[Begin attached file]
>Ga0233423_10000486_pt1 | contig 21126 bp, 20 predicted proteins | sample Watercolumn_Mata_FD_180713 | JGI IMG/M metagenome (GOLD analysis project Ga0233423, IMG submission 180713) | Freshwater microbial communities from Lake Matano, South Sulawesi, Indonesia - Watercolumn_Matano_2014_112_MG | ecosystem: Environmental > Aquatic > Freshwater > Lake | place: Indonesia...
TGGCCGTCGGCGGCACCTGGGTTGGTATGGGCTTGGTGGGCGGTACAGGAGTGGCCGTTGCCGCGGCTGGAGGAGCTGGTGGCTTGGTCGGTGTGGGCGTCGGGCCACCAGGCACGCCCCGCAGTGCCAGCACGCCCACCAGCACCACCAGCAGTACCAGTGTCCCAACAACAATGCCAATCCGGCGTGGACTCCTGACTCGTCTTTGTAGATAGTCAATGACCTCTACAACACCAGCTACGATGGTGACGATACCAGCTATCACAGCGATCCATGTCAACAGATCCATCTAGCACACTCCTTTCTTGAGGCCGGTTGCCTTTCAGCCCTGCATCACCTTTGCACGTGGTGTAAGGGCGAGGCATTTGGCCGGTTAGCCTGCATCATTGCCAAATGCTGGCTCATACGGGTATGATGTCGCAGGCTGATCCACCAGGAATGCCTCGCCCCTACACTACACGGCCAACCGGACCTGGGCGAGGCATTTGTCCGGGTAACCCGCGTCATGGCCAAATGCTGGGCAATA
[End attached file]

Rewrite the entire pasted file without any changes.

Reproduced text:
>Ga0233423_10000486_pt1 | contig 21126 bp, 20 predicted proteins | sample Watercolumn_Mata_FD_180713 | JGI IMG/M metagenome (GOLD analysis project Ga0233423, IMG submission 180713) | Freshwater microbial communities from Lake Matano, South Sulawesi, Indonesia - Watercolumn_Matano_2014_112_MG | ecosystem: Environmental > Aquatic > Freshwater > Lake | place: Indonesia...
TGGCCGTCGGCGGCACCTGGGTTGGTATGGGCTTGGTGGGCGGTACAGGAGTGGCCGTTGCCGCGGCTGGAGGAGCTGGTGGCTTGGTCGGTGTGGGCGTCGGGCCACCAGGCACGCCCCGCAGTGCCAGCACGCCCACCAGCACCACCAGCAGTACCAGTGTCCCAACAACAATGCCAATCCGGCGTGGACTCCTGACTCGTCTTTGTAGATAGTCAATGACCTCTACAACACCAGCTACGATGGTGACGATACCAGCTATCACAGCGATCCATGTCAACAGATCCATCTAGCACACTCCTTTCTTGAGGCCGGTTGCCTTTCAGCCCTGCATCACCTTTGCACGTGGTGTAAGGGCGAGGCATTTGGCCGGTTAGCCTGCATCATTGCCAAATGCTGGCTCATACGGGTATGATGTCGCAGGCTGATCCACCAGGAATGCCTCGCCCCTACACTACACGGCCAACCGGACCTGGGCGAGGCATTTGTCCGGGTAACCCGCGTCATGGCCAAATGCTGGGCAATA